Black Geyser: Couriers of Darkness Beta Preview

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Eschalon: Book II

Publisher:Independent
Developer:GrapeOcean Technologies
Release Date:TBA
Genre:
  • Role-Playing
Platforms: Theme: Perspective:
  • Isometric,Third-Person
Buy this Game: Amazon ebay

Introduction

Black Geyser: Couriers of Darkness is an isometric, party-based, real-time with pause RPG from GrapeOcean Technologies that was successfully Kickstarted back in 2018. A quick glance at any of the game’s screenshots makes it obvious that it draws its inspirations from the old Infinity Engine games, but also Obsidian Entertainment’s fairly recent Pillars of Eternity series.

Right now, the game is expected to launch before the end of 2020. And with that in mind, we decided to check out Black Geyser’s recently released Backer Beta and report our findings to you.

Story and Systems

By the looks of it, this beta represents a vertical slice of the actual game and not some standalone adventure. It lets you control a small group of premade characters and engage in diplomacy in a hostile city that’s being ravaged by a bunch of misfortunes. A plague, a rebellion, mysterious disappearances, cultists trying to summon all sorts of unpleasant things. Even the local mines are running out.

Speaking of the latter, you would think that a game inspired by Baldur’s Gate, a game that itself abbreviates into BG, would at least have the decency to not copy the basic premise of the Bhaalspawn saga. You see, while most of it takes place before the beta starts, based on some conversations and the quick manual bundled with the beta, I’ve managed to piece together what happens during Black Geyser’s intro.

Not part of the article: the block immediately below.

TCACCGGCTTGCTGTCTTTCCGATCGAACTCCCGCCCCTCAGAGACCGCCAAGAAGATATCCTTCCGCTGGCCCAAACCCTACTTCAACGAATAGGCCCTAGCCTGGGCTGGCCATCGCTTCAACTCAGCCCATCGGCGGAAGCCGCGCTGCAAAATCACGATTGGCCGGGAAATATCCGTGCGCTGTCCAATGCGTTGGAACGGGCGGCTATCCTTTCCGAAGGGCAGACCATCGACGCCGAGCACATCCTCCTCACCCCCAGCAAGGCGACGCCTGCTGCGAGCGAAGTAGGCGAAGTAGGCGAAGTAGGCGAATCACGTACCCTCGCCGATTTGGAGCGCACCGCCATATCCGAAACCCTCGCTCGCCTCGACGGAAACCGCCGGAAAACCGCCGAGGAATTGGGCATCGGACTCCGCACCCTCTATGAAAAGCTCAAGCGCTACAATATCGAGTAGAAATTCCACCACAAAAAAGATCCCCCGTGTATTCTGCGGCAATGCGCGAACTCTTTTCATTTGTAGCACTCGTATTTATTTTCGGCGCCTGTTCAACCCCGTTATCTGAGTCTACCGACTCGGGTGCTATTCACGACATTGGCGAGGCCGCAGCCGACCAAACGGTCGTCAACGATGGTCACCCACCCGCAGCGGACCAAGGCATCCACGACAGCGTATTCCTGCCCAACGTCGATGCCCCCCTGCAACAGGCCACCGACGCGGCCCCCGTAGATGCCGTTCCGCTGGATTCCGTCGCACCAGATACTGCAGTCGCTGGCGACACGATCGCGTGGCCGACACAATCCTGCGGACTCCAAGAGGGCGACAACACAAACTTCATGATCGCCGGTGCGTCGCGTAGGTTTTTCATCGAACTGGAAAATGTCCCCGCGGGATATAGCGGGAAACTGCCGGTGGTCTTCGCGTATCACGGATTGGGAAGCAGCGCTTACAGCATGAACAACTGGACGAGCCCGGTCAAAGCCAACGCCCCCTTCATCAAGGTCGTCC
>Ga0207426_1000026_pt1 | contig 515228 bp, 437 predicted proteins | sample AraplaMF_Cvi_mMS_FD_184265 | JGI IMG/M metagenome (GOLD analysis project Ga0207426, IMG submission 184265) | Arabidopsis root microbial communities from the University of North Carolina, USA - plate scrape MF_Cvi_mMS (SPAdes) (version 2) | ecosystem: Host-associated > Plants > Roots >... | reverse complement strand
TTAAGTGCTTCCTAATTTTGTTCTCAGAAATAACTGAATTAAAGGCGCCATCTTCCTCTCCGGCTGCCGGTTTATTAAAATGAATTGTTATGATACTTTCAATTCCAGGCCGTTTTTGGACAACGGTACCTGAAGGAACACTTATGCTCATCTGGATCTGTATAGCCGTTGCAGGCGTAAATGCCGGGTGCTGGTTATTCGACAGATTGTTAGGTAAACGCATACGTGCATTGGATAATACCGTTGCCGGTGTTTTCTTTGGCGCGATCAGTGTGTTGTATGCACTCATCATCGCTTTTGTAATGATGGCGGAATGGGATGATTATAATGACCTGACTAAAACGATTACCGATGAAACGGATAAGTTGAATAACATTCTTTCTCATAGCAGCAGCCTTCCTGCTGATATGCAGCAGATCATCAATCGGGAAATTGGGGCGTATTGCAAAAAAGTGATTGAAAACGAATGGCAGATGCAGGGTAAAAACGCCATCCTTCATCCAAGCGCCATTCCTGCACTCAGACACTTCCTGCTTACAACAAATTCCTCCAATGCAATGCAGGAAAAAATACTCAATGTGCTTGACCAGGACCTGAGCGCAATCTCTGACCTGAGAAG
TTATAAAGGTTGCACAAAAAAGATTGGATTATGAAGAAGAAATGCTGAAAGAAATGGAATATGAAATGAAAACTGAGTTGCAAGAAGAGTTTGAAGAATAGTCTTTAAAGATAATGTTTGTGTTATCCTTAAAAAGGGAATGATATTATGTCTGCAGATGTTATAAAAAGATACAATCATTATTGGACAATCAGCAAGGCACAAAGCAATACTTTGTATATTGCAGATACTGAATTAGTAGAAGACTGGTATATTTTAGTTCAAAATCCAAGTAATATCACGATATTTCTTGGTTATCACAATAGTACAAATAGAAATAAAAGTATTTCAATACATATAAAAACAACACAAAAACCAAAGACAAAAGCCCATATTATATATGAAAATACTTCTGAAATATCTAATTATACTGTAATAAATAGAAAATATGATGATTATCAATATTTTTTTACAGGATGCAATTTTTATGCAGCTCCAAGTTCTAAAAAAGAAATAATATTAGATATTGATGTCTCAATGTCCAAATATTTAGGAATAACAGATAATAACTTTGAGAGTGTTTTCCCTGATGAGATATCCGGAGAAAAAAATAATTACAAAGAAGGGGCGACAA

You discover some truths about your origins and set out on an important journey. You predictably get ambushed, and before you know it, your half-brother you never knew you had kills your noble father. And this lands you inside a town that’s having problems with its mines.

If that description fills your mind with words like Gorion, Sarevok, and Nashkel, I don’t blame you. And if you add on top of it the fact that while never explicitly explored in the beta, Black Geyser separates its characters into Mortals and Demigods, these story similarities raise all sorts of alarms.

Admittedly, Black Geyser’s presentation, general atmosphere, and the actual sequence of events never actually devolve into a carbon copy of Baldur’s Gate. It’s just that once you look beneath the surface, the similarities become too apparent to ignore.

At the same time, the beta might not be representative of the final product. The above events may simply be a quick nod to Baldur’s Gate instead of the game’s main conflict. And finally, all of this may still very well change before the full release.

The beta itself lets you explore a handful of areas while working on a fairly robust quest chain and a bunch of minor side quests. Overall, you get a decent idea of what Black Geyser has to offer, even though the actual areas seem a bit on the unfinished and sparsely populated side at the moment.

And while the side quests are nothing to write home about, some of the twists and turns of the main quest chain show a lot of promise. One quest in particular, where you have to travel through time while dealing with certain limitations of time travel was very engaging. Especially if you consider that in order to resolve it positively, you'll have to pay attention to some seemingly random lore you stumble upon earlier on in the beta.

The moment to moment writing is also quite decent for the most part. I wasn’t sold on the beta’s call to action as you have no good reason to help the guy sending you on your big quest, but the lines themselves were fun to read.

However, one big issue I have with the game's writing is its naming conventions. Black Geyser takes place in a fairly standard fantasy setting, but for whatever reason, it pretends very hard that it doesn’t. It's like, if the game's story is based on Baldur's Gate, its world definitely follows in the footsteps of Pillars of Eternity with its unpronounceable pŵgras and fampyrs.

And I’ll be honest, I’m really not a fan of all these funky names that have no good reason to exist. Traditional fantasy names have had decades to establish themselves and so you generally know what to expect when you see a Rogue, a Barbarian, or an Elf.

You want to come up with some cool backstory for your world, an assortment of unique traditions, factions, and kingdoms? You go right ahead. Just don’t mess with the names. Calling your Elves Feldegugs doesn’t make their ears any less pointy, it just creates needless confusion.